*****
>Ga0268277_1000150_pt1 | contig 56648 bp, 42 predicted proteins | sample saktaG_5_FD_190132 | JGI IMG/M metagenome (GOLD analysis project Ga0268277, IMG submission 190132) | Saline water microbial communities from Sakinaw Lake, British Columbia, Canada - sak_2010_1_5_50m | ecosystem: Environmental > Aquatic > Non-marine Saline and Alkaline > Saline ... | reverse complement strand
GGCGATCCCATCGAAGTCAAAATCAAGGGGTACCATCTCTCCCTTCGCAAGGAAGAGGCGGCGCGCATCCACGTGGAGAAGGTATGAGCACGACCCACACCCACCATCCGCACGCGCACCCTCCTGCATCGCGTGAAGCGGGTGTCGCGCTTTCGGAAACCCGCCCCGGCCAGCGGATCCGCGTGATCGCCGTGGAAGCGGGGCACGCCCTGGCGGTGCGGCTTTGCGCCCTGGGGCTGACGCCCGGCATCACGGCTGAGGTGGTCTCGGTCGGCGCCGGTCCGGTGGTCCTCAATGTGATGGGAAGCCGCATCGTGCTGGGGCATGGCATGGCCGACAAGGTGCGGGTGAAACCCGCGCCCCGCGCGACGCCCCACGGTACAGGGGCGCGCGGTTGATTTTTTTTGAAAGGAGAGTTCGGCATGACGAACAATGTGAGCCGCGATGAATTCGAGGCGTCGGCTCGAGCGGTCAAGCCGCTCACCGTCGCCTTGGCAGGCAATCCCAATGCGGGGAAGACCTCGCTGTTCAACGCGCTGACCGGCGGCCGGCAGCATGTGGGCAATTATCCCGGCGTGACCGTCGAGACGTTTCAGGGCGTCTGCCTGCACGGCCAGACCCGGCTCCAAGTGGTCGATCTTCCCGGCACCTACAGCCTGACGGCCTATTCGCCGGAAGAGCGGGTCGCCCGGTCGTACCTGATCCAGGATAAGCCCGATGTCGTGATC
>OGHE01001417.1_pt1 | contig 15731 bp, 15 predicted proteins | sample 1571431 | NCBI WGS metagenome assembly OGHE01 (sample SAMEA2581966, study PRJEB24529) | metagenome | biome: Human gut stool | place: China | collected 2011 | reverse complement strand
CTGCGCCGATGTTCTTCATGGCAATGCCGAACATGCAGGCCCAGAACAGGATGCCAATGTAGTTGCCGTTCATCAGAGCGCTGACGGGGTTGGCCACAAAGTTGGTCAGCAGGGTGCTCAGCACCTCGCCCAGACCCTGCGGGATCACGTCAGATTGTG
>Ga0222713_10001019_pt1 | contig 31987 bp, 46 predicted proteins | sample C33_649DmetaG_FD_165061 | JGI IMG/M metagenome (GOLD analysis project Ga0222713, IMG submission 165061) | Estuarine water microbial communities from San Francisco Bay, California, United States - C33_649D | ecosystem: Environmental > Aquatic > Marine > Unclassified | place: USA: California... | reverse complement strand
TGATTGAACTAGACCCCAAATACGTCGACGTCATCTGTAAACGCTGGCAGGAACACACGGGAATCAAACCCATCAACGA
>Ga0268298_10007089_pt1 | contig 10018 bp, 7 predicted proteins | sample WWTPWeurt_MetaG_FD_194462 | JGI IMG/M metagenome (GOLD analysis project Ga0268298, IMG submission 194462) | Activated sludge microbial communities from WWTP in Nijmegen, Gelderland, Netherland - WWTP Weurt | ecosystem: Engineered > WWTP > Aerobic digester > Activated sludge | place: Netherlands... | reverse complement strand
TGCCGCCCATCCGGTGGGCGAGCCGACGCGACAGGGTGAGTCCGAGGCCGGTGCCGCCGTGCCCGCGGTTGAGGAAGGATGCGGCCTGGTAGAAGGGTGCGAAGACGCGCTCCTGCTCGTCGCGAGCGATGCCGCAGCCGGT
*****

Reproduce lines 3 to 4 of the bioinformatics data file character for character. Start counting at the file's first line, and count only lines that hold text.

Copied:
>OGHE01001417.1_pt1 | contig 15731 bp, 15 predicted proteins | sample 1571431 | NCBI WGS metagenome assembly OGHE01 (sample SAMEA2581966, study PRJEB24529) | metagenome | biome: Human gut stool | place: China | collected 2011 | reverse complement strand
CTGCGCCGATGTTCTTCATGGCAATGCCGAACATGCAGGCCCAGAACAGGATGCCAATGTAGTTGCCGTTCATCAGAGCGCTGACGGGGTTGGCCACAAAGTTGGTCAGCAGGGTGCTCAGCACCTCGCCCAGACCCTGCGGGATCACGTCAGATTGTG